Pacific island country fuel imports 2017-2018. Image: Pacific Community/Datawrapper

Energy independence

Despite these challenges, entire islands have become energy self-sufficient by installing renewable energy facilities. In American Samoa, a microgrid solar facility amounting to 1.4 MW on the island of Ta’u was used as a proof of concept for low-carbon energy self-sufficiency designed for the unique challenges presented by renewable energy installation and operation in the Pacific islands.

In Tokelau, diesel imports were reduced by 80% upon the shift to renewable energy, primarily through the installation of 45 kilowatt (kW) solar plants on three atolls, which were funded by the Government of New Zealand’s Ministry of Foreign Affairs.

On a larger scale, utility-sized projects that aim to support the transition to 100% renewable energy resources have been developed. These include a $20.8 million solar and battery energy storage system in Palau and the $241.9 million Tina River Hydropower Development Project in the Solomon Islands. The Palau solar project includes a 15.28 MW and 12.9 MW battery energy storage system and is currently considered the largest solar and storage project in the Western Pacific.

The combined solar facility and battery storage will supply an estimated 20% of Palau’s energy demand and was financed through the Australian Infrastructure Financing Facility for the Pacific.

The Tina hydropower project will contribute 49,500 tonnes of carbon dioxide equivalent (tCO2eq) per year and mitigate an estimated 2.48 million tCO2eq over 50 years. The project was approved by the Green Climate Fund in 2017 and combines a $70 million loan and $16 million grant with additional co-financing from the Asian Development Bank, the Economic Development and Cooperation Fundof the Export-Import Bank of Korea, the International Renewable Energy Agency, Abu Dhabi Fund for Development, the World Bank and the government of Australia.

The projects will contribute 30.28 MW of low-carbon electricity generation capacity in the region. Both Palau and the Solomon Islands have historically relied on fuel imports (representing 13% of Palau’s gross domestic product and 6% of the Solomon Islands in 2019) and have committed to decarbonizing the energy sector. The achievement of utility-scale renewable energy investments was feasible through debt and equity financing, concessional loans and strong political will.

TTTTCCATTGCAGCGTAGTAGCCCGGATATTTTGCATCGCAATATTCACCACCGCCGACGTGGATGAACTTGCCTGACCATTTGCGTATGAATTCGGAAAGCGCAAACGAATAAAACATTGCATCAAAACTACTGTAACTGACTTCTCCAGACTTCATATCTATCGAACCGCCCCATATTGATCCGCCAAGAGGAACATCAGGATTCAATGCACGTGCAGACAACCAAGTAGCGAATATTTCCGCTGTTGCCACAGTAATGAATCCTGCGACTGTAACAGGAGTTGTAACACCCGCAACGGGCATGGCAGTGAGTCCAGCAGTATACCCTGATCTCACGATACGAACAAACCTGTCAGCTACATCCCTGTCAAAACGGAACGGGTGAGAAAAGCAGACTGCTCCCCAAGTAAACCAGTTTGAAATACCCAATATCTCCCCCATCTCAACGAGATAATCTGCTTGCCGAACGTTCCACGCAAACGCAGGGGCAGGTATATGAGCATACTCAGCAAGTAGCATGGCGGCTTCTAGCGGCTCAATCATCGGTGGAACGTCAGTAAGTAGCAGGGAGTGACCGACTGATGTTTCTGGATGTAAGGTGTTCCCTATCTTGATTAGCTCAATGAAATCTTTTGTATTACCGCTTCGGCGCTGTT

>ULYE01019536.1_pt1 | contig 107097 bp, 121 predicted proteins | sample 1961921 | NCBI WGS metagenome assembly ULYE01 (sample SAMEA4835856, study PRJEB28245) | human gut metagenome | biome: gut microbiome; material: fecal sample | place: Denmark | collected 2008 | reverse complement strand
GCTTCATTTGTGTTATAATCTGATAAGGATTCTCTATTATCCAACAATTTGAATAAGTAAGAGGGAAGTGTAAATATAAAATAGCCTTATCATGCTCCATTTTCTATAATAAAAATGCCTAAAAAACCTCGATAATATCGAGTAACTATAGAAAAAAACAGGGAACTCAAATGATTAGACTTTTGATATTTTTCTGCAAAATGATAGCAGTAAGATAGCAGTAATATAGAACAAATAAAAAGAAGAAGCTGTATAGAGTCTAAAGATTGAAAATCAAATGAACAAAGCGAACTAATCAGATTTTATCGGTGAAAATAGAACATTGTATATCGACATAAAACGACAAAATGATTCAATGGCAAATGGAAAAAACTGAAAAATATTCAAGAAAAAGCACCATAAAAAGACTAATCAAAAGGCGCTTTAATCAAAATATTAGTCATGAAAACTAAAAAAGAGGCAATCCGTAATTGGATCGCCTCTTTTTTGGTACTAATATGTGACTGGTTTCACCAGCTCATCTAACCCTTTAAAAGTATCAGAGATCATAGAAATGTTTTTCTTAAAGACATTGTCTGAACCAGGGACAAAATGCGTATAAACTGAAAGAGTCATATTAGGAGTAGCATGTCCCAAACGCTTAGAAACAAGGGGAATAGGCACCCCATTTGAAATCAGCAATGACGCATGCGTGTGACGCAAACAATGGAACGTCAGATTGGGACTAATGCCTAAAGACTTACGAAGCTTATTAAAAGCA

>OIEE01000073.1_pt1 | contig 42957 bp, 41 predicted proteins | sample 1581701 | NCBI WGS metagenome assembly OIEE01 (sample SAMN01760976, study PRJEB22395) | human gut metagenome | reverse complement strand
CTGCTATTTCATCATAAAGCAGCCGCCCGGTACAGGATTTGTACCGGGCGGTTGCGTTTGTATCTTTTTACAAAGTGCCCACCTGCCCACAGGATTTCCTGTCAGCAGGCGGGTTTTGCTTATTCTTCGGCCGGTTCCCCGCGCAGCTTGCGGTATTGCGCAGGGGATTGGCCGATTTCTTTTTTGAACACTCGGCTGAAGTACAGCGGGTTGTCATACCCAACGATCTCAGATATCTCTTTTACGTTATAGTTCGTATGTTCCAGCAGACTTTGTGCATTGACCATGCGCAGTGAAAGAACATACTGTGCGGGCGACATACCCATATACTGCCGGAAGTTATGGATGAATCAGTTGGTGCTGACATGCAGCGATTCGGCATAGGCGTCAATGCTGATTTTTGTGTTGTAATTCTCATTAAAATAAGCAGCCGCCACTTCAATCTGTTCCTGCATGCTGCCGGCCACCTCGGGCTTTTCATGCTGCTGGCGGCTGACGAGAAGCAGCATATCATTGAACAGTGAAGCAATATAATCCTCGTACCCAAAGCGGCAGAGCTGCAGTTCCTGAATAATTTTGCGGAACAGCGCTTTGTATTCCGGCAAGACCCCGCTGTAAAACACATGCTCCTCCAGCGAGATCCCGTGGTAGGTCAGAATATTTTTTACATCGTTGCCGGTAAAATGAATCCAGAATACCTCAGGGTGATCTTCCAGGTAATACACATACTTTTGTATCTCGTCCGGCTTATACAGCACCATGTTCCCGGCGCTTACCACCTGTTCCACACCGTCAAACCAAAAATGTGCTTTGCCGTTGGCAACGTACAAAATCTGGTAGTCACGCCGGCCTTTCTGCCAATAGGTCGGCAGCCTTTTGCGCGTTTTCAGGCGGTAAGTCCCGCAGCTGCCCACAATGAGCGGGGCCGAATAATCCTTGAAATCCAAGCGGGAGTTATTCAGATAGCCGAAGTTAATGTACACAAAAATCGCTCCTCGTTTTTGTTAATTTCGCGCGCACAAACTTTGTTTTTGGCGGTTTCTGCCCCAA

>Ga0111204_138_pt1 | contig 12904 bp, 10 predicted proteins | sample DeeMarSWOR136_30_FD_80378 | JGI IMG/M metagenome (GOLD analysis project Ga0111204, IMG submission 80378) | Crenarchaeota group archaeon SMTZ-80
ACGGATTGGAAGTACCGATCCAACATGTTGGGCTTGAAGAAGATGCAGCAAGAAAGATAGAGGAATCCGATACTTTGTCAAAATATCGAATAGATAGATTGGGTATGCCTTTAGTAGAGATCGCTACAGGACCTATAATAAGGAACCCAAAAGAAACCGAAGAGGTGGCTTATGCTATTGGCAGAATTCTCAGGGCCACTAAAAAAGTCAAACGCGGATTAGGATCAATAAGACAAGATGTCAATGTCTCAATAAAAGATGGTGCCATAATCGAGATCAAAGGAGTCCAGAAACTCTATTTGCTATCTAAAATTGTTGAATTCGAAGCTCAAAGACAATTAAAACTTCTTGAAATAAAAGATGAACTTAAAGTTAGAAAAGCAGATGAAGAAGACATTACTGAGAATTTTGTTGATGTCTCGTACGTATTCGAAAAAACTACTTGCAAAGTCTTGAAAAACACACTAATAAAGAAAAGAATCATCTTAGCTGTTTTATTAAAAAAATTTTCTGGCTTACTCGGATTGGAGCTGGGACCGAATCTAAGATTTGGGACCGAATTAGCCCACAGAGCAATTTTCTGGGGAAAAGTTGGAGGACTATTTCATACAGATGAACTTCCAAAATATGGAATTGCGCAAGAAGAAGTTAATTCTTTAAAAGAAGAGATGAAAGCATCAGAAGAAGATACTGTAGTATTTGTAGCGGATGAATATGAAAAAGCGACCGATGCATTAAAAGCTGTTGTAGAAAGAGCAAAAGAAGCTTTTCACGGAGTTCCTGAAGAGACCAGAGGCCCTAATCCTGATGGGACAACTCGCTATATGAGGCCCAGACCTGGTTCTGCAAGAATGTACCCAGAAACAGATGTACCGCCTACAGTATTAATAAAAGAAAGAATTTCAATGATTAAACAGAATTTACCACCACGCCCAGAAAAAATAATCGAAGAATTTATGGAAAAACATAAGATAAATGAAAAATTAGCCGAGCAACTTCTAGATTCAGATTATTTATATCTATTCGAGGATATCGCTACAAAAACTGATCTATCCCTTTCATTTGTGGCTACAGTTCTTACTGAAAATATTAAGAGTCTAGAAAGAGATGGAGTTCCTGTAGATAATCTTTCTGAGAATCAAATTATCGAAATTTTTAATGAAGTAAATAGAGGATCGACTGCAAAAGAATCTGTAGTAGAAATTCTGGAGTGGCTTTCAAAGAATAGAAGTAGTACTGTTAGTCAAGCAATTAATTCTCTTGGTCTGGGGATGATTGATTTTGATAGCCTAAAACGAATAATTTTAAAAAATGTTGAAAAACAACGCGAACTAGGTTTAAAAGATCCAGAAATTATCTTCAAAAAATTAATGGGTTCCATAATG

Installed capacity of Pacific small island developing states, 2019.
Installed capacity of Pacific small island developing states, 2019. Image: Pacific Community/Datawrapper

Structural transformation of small island states

An analysis of the costs of transitioning Pacific small island developing states to 100% renewable energy resources has estimated that eight Pacific Island countries meet their energy demand requirements through investments totalling $691 million to $1 billion.

Despite their small size compared with other investments in the wider Asia Pacific, these initiatives can potentially achieve structural transformation of smaller, emerging economies in the Pacific. The growing adoption of renewable energy in the region is accelerating partly due to increasingly ambitious, large-scale projects.

Fewer greenhouse gas emissions are just one outcome of the region’s large-scale deployment of renewable energy. From increased energy security to decreased vulnerability to fuel import price fluctuations, the benefits to Pacific small island developing states will be many.

The opinions expressed in this article are the author's own and do not reflect the view of any institution or organisation.